Politics: Among the many issues the Opposition Leader (Dr) Pema Gyamtsho highlighted during his meeting with the people of Gelephu yesterday, the negative impact of signing the Bhutan, Bangladesh, India and Nepal (BBIN) transportation agreement tops the list.
Should the government agree and pass the BBIN agreement through parliament, that the border towns like Gelephu could have more disadvantages, he said. The Opposition Leader said that the agreement will not only snatch business from Bhutanese truckers and taxi drivers, it will also compromise the country’s age-old culture and traditions.
He urged people to raise the issue with their respective members of parliament (MP), so that the agreement is not passed.
“Your concerns have to be heard before MPs cast their votes for the agreement in Parliament,” he said. “Once it reaches Parliament there is not much the Opposition can do.”
Local leaders of Sarpang also shared concerns that the BBIN agreement is likely to have a negative impact on the country. They recommended that it should be thoroughly discussed before a decision is finalised.
Chuzargang Gup Sangay Tshering said if numerous vehicles from neighbouring countries are allowed to ply on Bhutanese roads the security of the country would be threatened as it would take away business from Bhutanese. “We kept silent although we heard the agreement was already signed, since it’s yet to be discussed in parliament. I feel that the government should consult people before agreeing to sign such regional agreements,” he said.
Prime Minister Tshering Tobgay met with the representatives of local truckers, taxi drivers and other businesses to discuss their concerns last month. According to government officials, the meeting was a success as many of the representatives were unaware of the details of the regional agreement.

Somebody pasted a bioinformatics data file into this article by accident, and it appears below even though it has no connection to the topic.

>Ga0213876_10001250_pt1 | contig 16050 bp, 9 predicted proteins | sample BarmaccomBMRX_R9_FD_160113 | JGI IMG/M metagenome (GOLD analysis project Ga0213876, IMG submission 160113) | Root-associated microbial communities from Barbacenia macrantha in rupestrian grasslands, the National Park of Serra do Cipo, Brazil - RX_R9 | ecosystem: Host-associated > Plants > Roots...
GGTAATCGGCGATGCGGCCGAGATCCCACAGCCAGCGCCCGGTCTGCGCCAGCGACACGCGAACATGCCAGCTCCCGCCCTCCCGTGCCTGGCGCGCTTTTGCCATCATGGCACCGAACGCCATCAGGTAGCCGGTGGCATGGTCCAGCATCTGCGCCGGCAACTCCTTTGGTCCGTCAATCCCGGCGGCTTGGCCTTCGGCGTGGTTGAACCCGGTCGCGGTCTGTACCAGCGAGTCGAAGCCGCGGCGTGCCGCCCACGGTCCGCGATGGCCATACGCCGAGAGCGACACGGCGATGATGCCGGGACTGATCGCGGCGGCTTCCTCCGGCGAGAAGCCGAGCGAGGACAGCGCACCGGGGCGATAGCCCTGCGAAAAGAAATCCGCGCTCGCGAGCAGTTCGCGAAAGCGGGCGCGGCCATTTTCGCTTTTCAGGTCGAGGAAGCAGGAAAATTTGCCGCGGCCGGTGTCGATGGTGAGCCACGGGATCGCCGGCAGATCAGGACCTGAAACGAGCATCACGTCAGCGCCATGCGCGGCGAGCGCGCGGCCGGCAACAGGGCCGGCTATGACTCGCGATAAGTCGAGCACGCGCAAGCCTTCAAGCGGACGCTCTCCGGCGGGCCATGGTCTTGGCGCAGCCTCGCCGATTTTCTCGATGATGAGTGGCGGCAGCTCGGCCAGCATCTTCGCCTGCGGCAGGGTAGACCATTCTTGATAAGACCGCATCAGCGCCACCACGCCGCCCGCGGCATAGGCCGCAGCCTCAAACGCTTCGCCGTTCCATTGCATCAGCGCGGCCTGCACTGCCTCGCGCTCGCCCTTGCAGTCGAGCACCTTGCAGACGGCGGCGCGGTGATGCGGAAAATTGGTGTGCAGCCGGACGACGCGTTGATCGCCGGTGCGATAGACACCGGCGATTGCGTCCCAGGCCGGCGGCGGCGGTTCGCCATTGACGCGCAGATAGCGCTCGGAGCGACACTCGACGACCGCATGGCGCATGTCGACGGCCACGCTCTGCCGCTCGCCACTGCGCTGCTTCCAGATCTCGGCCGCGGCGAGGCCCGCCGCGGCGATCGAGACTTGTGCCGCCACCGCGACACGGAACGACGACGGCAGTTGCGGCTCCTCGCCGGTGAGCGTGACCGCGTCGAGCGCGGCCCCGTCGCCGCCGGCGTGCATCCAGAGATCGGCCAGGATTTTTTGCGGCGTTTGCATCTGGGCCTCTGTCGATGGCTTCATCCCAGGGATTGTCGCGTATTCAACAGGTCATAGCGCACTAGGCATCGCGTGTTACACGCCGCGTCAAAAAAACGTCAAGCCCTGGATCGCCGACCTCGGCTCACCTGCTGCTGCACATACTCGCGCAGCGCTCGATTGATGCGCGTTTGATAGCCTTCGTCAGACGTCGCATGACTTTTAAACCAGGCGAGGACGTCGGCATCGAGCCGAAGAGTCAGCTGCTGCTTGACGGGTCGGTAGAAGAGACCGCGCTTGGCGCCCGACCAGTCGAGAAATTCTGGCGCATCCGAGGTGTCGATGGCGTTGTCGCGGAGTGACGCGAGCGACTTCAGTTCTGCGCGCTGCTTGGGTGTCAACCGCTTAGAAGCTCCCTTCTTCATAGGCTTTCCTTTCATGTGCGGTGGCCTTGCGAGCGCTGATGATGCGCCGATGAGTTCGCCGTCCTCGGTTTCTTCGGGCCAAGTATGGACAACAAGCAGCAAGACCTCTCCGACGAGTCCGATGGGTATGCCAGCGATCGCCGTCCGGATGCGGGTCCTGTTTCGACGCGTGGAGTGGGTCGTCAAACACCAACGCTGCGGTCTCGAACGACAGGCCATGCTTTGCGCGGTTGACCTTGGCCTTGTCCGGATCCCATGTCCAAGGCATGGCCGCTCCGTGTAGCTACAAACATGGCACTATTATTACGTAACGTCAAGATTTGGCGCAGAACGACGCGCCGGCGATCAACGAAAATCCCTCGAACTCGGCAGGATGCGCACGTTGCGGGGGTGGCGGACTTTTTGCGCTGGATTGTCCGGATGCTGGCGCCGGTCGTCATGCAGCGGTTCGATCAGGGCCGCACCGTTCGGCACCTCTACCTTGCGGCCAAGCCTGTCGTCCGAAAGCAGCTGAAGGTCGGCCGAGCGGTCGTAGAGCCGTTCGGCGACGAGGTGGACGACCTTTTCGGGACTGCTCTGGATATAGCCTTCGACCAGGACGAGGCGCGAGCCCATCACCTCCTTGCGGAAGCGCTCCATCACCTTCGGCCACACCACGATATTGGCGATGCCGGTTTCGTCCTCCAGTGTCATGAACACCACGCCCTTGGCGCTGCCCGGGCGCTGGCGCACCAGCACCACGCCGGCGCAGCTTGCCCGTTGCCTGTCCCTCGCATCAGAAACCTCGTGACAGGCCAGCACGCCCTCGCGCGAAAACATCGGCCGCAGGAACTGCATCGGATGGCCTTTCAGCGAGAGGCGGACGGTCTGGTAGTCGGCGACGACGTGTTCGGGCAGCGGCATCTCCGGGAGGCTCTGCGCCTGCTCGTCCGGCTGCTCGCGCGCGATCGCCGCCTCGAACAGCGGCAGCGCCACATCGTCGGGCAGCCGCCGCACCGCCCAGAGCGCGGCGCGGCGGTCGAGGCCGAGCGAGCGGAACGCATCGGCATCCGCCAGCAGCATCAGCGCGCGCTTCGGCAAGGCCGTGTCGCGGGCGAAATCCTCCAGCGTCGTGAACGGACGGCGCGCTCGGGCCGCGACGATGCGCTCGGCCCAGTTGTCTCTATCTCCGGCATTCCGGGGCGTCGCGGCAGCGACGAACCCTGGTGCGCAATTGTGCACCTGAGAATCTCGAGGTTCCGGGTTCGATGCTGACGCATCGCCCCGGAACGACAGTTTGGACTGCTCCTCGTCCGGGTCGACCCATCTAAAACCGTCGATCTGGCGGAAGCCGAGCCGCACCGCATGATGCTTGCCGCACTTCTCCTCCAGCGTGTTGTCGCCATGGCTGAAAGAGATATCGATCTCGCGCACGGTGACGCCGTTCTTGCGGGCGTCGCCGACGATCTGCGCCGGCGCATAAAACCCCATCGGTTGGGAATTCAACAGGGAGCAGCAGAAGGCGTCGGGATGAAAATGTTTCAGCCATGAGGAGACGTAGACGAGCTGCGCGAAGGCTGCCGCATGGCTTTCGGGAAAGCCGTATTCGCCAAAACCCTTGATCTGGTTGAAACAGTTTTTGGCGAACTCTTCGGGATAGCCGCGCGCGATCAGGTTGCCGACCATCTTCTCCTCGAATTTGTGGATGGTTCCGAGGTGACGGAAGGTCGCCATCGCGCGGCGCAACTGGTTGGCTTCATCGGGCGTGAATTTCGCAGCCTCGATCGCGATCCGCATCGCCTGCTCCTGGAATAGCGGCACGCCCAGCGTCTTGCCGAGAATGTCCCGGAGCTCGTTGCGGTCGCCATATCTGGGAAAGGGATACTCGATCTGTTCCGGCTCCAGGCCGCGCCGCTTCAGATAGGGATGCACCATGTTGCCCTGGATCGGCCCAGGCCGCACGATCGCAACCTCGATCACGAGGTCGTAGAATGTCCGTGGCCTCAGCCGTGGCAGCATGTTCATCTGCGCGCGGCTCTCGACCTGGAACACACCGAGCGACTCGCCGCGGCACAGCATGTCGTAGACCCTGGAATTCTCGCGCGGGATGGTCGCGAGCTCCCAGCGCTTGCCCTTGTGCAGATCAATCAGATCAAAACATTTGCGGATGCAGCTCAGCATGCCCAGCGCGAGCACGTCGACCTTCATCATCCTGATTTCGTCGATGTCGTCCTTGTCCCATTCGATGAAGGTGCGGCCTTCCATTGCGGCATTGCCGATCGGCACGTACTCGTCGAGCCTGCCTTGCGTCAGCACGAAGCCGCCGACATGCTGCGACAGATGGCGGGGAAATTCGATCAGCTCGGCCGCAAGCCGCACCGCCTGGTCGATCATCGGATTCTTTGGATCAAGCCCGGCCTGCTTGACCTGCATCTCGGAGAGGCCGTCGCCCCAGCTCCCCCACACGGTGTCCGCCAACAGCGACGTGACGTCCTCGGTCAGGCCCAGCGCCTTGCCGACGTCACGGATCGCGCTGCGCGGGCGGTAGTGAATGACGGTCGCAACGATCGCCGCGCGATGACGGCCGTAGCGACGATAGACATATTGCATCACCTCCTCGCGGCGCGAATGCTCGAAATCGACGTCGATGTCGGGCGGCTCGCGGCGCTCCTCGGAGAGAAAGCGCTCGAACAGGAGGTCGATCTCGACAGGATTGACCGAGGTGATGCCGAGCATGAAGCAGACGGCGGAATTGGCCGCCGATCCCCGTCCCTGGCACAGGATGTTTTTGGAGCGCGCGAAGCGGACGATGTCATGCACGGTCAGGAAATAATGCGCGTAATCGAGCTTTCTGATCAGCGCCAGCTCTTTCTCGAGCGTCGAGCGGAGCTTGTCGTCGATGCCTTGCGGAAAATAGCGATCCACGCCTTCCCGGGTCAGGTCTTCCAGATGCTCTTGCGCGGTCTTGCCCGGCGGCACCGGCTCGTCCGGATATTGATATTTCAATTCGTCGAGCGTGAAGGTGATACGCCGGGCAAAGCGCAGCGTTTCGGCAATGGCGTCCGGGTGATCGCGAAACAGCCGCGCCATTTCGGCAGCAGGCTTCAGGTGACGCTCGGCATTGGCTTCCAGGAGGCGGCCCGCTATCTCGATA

However, this newspaper learnt that there were still concerns lingering among some of the representatives.
The government has maintained that the BBIN agreement has enough clauses to protect Bhutan from being swamped by vehicles from neighbouring countries. In addition, the government has requested both Bangladesh and Nepal to limit their trucks and buses to the border.
Another issue the Opposition Leader shared with the gathering was the six-month extended maternity leave for civil servant mothers. He said that although the extension has already come into effect for female civil servants, it was time that the government seriously also consider women in the private sector and women farmers.
He highlighted that should the issue not be resolved soon, it could have negative consequences in the near future. “Few generations later, one may be easily able to distinguish the children of a civil servants, from children of women in the private and corporate sectors, and that of farmers,” he said. “Government has to ensure uniformity.”
Sharing his views on the country’s goal towards becoming self-sufficient, he said that the way progress is being reported at the Mid-Term Review (MTR) meetings is concerning. Citing an example of livestock production in Bumthang, according to reports submitted during the MTR, he said, each house hold earned at least Nu 500,000 by selling livestock products. “But the reality is different,” he said.
“Such unverified progress has serious risks of putting the country into the ‘developed country’ category,” he said.
By graduating from the least developed country category, the country will receive less aid.
The Opposition Leader also highlighted that local governments must gear up towards making the country self-sufficient. And should the country become self-sufficient, production has to increase and expenditure minimised. Minimising imports and increasing exports should receive more focus, he said.
The Opposition Leader will meet the people of the two gewogs of Chuzargang and Umling in Gelephu, today.
The Opposition Leader is on a six-day tour of the dzongkhags of Sarpang, Tsirang, and Dagana.